Havergal BRIAN (1876-1972)
The Complete Songbook Vol.1
Three Songs for Contralto or Baritone Op. 6 (Sorrow song [3.57] The message [2.01] Farewell [5.29])
Little Sleeper Op. 13a [5.29]
John Dowland’s Fancy [2.48]
Three Contemporary Songs (A faery song Op. 13c [2.06] The soul of steel [4.30] Since love is dead [2.34])
Legend for violin and piano [6.52]
Three Elizabethan songs (When icicles hang by the wall [2.11] Care-charmer sleep [4/21] Take, O, take those lips away [1.05])
Three Unison Songs: he mountain and the squirrel [1.24] The lost doll [1.24] What does little birdie say [1.25])
Three Illuminations (The boys and the pastille [1.46] The butterfly's waltz [1.24] Venus and a bobby [2.57])
Soliloquy Upon a Dead Child Op.l3a [5.29]
Three Songs for tenor Op.l3b (Day and night [5.02] When I lie ill [3.08] If I could speak [2.38])
Mark Stone (baritone), Jonathan Stone (violin), Sholto Kynoch (piano)
rec. 25-26 August 2011, Potton Hall, Suffolk. DDD
STONE RECORDS 5060192780154 [68.40]
No doubt the numerous Havergal Brian fans will warmly welcome this disc, yet my enthusiasm was regrettably tempered by the performances and, in some cases, works, which I found to be rather below par.
I rather felt, from the outset, that Mark Stone’s vocal technique leaves something to be desired - his tone comes across as forced in forte sections, and has a tendency to stray to the flatwards side of the note. His vowels are often rather distorted, and the enunciation is not particularly clear. On occasion, I found the tone quality, manner and delivery inappropriate for the song: such as in The Message, setting an anguished poem by John Donne, which simply sounds jaunty, or in When Icicles Hang by the Wall, for which song his voice is too heavy; too leaden and earthbound. I lamented the lack of variety of tone-colour. Stone also struggles for the lower notes (as in The soul of Steel), and doesn’t appear to have the support needed for high notes in piano sections - this resulting in a thin tone and poor intonation. Without wishing to criticise too astringently, one other very notable problem is that when singing forte, the degree of the attack of the hard consonants is out of proportion with the volume of the preceding or following vowel sound, and this produces a sound that is rather harsh and unpleasant on the ear.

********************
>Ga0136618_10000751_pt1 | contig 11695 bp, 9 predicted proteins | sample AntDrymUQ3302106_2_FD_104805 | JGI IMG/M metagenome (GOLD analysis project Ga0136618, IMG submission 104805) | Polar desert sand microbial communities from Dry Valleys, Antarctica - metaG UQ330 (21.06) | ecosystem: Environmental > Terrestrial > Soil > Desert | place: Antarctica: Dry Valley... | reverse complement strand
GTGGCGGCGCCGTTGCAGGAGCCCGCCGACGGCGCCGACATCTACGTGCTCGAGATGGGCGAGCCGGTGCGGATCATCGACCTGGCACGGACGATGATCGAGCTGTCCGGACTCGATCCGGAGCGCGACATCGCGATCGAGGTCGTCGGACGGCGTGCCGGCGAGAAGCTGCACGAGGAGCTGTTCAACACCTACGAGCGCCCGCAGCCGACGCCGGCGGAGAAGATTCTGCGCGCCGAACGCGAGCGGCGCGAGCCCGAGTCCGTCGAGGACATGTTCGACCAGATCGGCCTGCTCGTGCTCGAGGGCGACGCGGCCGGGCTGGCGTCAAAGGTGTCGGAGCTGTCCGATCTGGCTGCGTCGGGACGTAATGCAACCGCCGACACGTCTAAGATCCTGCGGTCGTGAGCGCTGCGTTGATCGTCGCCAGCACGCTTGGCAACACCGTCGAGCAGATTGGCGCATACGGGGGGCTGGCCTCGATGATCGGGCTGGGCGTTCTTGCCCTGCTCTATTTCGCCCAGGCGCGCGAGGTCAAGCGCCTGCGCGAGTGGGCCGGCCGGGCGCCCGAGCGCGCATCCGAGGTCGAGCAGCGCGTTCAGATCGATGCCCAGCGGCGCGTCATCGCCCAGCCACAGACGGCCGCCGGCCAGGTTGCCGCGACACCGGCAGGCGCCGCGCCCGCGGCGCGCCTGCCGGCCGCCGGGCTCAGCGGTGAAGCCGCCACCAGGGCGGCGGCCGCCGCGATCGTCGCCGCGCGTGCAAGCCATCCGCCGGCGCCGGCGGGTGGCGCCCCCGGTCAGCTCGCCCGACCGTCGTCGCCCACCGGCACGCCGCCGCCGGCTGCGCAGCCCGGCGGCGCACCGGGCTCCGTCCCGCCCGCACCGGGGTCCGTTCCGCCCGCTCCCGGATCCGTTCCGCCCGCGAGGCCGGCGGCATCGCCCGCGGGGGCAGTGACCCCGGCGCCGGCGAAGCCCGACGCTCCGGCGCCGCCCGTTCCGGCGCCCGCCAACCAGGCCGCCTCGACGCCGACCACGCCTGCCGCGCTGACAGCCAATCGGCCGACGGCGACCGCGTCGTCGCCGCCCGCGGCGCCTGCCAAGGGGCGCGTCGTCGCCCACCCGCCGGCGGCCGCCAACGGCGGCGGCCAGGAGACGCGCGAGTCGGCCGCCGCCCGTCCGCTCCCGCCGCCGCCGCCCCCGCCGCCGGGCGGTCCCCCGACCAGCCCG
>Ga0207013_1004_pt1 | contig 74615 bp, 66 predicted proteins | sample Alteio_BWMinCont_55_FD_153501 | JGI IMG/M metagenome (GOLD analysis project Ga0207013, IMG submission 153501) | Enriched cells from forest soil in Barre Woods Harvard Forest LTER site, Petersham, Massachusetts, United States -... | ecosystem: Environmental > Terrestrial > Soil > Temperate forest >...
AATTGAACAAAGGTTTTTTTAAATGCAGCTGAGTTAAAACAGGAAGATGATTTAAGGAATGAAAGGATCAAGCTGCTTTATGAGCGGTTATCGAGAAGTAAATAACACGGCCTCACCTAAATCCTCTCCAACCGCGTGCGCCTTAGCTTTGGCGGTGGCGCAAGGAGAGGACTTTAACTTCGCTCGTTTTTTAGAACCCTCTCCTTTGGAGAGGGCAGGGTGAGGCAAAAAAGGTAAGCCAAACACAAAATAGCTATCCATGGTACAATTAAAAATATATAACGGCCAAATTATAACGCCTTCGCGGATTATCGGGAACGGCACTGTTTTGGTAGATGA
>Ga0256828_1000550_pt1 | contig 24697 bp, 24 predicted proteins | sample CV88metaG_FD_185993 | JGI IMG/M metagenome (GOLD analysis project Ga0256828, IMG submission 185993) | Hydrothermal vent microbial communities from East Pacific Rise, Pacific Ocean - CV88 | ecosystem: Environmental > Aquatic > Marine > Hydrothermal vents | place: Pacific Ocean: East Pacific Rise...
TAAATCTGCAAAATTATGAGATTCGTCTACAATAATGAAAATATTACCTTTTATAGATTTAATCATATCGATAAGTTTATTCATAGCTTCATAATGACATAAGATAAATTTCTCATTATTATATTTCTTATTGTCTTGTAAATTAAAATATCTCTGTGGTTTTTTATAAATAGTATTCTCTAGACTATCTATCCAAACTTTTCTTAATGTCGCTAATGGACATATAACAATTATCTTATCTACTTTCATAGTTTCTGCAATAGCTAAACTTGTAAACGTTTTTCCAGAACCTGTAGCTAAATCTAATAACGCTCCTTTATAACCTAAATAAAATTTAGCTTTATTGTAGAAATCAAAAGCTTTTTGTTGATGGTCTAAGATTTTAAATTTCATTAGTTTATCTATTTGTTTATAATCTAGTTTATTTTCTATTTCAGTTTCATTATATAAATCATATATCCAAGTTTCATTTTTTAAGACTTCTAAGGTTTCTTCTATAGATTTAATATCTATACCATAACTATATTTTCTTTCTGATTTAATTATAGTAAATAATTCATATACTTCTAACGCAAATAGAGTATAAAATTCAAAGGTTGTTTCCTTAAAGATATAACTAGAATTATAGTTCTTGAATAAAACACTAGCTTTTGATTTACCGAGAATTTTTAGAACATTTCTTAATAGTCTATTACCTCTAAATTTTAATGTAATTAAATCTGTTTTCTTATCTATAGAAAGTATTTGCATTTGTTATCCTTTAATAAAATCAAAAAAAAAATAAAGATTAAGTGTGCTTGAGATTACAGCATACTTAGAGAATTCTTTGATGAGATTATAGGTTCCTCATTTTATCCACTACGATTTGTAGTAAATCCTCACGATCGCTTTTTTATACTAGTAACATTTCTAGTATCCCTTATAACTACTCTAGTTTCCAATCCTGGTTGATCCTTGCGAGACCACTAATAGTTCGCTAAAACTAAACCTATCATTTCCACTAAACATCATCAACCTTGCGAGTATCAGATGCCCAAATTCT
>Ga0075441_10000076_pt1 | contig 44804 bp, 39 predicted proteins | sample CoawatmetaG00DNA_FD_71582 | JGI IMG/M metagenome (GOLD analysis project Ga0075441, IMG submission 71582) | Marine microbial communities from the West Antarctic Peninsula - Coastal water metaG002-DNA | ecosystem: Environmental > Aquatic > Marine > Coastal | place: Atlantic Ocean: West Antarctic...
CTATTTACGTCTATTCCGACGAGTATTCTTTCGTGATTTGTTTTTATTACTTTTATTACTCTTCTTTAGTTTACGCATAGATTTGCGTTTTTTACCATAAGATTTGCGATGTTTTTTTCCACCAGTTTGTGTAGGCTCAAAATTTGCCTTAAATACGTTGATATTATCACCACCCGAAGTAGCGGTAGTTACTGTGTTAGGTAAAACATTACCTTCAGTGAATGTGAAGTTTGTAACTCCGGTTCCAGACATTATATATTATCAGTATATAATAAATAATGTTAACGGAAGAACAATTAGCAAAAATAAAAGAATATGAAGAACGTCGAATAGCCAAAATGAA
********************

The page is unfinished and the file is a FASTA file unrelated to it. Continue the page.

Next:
Pianist Sholto Kynoch generally accompanies with sensitivity, although I found myself feeling for the poor piano at times, which was rather heavily thumped - as in John Dowland’s Fancy. Nor, I’m afraid, was I particularly impressed by violinist Jonathan Stone, who performs the Legend for violin and piano - the consistently ‘passed’ bow during slurring is to the detriment of the lyricism of the line, and the opening lacked security.
Stone’s habit of delaying the start of the vibrato on long notes is also one that soon rankles. I’m sorry to say that I can’t even praise the recorded sound - which is rather poor, surprisingly so, given that the recording location is the usually excellent Potton Hall.
The pieces themselves - for this isn’t just a songbook - it contains piano works and, as previously mentioned, a work for violin and piano - are a rather mixed bunch. I found John Dowland’s Fancy slightly banal despite the fact that it was composed at the suggestion of Havergal Brian’s friend and fellow composer, Granville Bantock. I couldn’t understand the Three Illuminations at all: musical realisations of three completely pointless and nonsensical little stories, with no direction or apparent meaning. We hear the influence of Finzi in songs such as The soul of Steel but Havergal Brian simply doesn’t have the mastery of that great composer, and the gap in ability is glaringly detrimental to Brian.
Other oddities include an incorrect verse-form citation in the notes; a disproportionately long silence at the end of Soliloquy Upon a Dead Child; the inclusion of Three Songs for Tenor (given that Stone is a baritone), and the inclusion of both Little Sleeper and Soliloquy Upon a Dead Child - two different texts with the same or very similar settings, of which Brian himself urged the performance of the former version only, disparaging the second poem.
On the plus side, the disc is beautifully produced, with pleasingly spacious layout, photographs and so on. I just wish I could have something more positive to say about the other elements of it!
Em Marshall-Luck 

I just wish I could have something more positive to say.